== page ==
Round about: Sheela’s book on National Movement and the marriage that shook Indiapunjab Updated: Apr 30, 2017 13:01 IST
Sheela Reddy(Photo: Shireen Qadri)
Sheela Reddy, a journalist of many seasons, who is in Chandigarh for a face-to-face with book lovers on the invitation of the Punjab Arts Council, has come out with a book after she was done with the business of editing, reporting, writing, critiquing and so on. And it is a book of an engaging theme and meticulous research that has created ripples as it takes us to the times of the National Movement and the marriage that shook India, for it was a strange union of the brilliant and reserved Mohammad Ali Jinnah, who was to be the architect of Pakistan and the pretty Parsi teenager Ruttie Petit, who was 24 years younger than her husband.
Sheela and I have had a long journey and friendship, precisely four decades, when we started as sub-editors. I have also had the pleasure of working with her when she was the founder editor, South Asia of the Women’s Feature Service. I have also learned much from her, both valuable and mischievous, including the whiff of nicotine. Besides many things, we would time and again talk about the book we would write one day. She had Hyderabad stories in mind and I the sagas of Chandigarh. “This book wrote itself out. I was working on a screenplay on the Jinnah-Ruttie story for a friend when I came across the personal letters of Ruttie to her friends that set me on to approach this book independently.” And she did a thorough job building a thick volume around these letters of love and longing.
I recall once viewing a story she had assigned me in the ’80s on the role women peaceniks had played during riots in the walled city of Delhi. I had worked hard on it, but Sheela glanced at it and then in her casual sing-song tone told me, “The story is fine but where is old Delhi in it? Where are the scents, sounds and moods of the streets of Delhi? Just bring that in.” So I did and never forgot the lesson and it is this art of Sheela done so artlessly that brings alive the times and the tragedies of Ruttie and Jinnah. It is also a book written as a woman writes and a bestseller for its carefully woven tapestry and, of course, the theme. In fact it is she who has first put in print the fact that Ruttie had committed suicide at the age of 29.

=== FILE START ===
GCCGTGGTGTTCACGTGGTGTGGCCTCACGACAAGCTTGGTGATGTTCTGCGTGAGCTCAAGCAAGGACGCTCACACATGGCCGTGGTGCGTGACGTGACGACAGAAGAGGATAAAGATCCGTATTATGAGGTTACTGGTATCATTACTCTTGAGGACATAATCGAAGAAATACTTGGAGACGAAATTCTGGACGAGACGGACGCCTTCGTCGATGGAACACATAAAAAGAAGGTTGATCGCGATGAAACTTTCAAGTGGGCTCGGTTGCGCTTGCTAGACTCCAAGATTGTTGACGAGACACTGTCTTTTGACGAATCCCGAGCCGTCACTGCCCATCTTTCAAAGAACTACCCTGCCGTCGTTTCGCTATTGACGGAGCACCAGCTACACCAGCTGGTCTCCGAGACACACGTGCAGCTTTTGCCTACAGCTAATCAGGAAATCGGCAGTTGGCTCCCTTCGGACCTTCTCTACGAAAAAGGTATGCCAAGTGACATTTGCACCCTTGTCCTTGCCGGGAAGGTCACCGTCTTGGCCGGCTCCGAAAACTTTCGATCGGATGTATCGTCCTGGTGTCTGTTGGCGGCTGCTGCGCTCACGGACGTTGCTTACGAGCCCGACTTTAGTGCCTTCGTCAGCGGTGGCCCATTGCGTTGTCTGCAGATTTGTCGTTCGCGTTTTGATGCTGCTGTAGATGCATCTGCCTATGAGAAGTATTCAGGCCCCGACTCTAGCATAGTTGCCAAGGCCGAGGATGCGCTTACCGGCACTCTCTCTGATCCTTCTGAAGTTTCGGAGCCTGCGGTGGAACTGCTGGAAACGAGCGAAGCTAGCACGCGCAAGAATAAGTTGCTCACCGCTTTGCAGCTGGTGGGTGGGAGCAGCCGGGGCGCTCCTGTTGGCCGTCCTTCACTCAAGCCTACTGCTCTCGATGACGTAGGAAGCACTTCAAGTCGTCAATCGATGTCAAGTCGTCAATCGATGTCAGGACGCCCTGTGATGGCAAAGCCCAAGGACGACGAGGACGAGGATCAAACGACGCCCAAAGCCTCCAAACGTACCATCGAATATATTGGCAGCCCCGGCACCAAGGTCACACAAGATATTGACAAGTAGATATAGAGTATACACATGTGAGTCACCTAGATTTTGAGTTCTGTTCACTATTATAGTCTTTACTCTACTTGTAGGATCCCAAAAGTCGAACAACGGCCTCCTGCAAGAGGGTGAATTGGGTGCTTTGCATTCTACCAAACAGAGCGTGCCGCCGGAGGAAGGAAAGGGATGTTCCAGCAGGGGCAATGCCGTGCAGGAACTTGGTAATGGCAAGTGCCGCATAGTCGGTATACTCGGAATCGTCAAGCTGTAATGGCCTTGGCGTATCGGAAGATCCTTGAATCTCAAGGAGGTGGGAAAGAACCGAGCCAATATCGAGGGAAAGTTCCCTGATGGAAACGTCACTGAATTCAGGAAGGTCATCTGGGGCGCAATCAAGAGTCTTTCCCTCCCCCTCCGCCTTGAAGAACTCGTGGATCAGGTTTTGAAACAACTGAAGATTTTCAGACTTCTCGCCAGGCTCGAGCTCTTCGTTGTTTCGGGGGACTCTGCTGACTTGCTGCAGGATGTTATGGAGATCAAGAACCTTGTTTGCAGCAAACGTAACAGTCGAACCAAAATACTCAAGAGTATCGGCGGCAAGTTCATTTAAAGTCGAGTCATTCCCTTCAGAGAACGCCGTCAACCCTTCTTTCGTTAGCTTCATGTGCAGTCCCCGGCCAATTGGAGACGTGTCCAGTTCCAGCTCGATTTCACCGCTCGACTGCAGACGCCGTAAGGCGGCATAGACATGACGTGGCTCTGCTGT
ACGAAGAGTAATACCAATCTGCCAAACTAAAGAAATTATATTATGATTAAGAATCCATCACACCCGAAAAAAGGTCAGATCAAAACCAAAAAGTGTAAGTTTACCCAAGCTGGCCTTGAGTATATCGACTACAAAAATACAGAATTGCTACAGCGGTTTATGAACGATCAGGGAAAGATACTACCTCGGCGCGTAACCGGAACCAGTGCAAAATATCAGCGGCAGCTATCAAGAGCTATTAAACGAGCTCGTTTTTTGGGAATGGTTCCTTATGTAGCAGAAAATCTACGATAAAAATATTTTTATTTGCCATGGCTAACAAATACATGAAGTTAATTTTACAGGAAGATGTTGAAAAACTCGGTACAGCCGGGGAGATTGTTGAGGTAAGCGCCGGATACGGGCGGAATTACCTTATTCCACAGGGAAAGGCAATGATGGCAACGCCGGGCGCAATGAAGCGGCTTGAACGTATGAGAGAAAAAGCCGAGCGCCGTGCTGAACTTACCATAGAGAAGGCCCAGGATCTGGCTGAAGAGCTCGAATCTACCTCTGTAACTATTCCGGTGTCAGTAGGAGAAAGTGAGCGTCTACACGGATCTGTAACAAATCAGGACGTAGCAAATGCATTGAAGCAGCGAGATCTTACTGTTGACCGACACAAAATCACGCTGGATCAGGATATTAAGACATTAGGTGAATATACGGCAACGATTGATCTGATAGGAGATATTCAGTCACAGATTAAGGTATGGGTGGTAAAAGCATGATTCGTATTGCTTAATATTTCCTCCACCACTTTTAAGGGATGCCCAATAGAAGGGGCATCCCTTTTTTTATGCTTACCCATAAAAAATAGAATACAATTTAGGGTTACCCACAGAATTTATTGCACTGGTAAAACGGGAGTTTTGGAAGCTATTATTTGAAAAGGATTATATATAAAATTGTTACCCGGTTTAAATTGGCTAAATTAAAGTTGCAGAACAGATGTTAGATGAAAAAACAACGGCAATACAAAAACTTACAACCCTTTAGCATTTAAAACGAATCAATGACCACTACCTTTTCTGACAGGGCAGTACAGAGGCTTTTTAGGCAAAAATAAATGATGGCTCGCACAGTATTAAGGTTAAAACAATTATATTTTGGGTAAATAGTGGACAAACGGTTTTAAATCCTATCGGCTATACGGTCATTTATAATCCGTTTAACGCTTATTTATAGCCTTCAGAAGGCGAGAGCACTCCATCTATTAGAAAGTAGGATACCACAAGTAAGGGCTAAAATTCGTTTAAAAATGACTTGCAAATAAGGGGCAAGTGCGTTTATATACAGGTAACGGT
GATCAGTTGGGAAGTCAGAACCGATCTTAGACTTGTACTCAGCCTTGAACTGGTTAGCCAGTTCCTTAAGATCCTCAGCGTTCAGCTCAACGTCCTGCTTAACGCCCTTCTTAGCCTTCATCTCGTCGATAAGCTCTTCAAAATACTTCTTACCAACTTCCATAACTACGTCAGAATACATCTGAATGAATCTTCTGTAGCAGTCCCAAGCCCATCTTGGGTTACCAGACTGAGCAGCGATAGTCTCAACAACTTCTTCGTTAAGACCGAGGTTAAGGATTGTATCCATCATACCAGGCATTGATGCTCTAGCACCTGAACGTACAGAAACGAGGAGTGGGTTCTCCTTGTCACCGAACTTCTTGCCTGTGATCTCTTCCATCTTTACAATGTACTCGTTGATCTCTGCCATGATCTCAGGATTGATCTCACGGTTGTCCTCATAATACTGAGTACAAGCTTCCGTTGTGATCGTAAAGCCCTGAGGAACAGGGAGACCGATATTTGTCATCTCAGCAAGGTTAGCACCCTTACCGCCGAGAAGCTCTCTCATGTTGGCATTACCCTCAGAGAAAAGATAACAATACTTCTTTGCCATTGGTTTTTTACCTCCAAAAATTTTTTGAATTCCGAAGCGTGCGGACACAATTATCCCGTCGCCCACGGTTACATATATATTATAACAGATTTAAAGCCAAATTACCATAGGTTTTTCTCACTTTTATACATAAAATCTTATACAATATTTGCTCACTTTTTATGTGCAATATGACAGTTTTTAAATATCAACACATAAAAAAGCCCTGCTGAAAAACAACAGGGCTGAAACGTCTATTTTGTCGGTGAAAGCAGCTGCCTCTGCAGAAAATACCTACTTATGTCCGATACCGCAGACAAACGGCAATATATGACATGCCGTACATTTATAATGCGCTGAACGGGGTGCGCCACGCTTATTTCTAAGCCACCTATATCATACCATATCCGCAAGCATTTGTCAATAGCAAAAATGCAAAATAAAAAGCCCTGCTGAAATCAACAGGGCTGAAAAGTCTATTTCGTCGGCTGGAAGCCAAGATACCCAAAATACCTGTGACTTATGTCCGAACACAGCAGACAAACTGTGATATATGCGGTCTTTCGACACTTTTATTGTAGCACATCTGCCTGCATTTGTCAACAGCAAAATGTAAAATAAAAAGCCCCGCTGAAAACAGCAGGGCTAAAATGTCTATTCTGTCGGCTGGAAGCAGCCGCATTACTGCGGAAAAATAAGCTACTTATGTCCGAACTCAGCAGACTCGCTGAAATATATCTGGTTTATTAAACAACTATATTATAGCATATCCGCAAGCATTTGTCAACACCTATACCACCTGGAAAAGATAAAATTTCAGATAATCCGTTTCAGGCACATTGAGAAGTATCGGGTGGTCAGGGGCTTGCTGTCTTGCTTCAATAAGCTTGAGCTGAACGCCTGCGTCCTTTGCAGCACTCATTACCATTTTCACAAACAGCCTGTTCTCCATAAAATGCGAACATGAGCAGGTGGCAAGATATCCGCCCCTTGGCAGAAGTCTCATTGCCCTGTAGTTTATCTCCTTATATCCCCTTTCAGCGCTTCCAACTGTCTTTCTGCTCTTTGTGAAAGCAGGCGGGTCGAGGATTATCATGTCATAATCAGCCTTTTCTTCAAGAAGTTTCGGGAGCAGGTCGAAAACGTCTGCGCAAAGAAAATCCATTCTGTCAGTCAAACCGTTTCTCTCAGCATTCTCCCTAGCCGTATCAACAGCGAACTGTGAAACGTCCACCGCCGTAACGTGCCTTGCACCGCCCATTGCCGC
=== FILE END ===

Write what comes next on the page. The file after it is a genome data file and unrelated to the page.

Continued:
It is just that it makes for a daunting volume: 421 pages in hardbound. “I could have done a slimmer one but so little was known about this couple that I wished to leave nothing out of the research I did in Delhi, Mumbai and Karachi”. Yes, it is history seen through a marriage and politics seen on the affect it had on those in the thick of it.
In short, she has done it and when I tell her this, she laugh and echoes: “Yes, I have done it.” It was not an easy task, not just from the point of view of writing and research, but also the fact that she was sandwiched between the brilliant Malayali fiction writer NS Madhavan for husband and the precocious daughter Meenakshi Reddy Madhavan who came out with her books much before ‘Mama’ , of course to Sheela’s joy. Then she was workaholic at the magazines and newspapers she worked for, a homemaker and constantly feeding friends like me dosas and kebabs.
And now, it is celebrations as invitations pour in from different cities and feelers for a film here, a play there. So inspired by a song that went ‘Sheela ki Jawani’, one would say this is ‘Sheela ki Kahani’!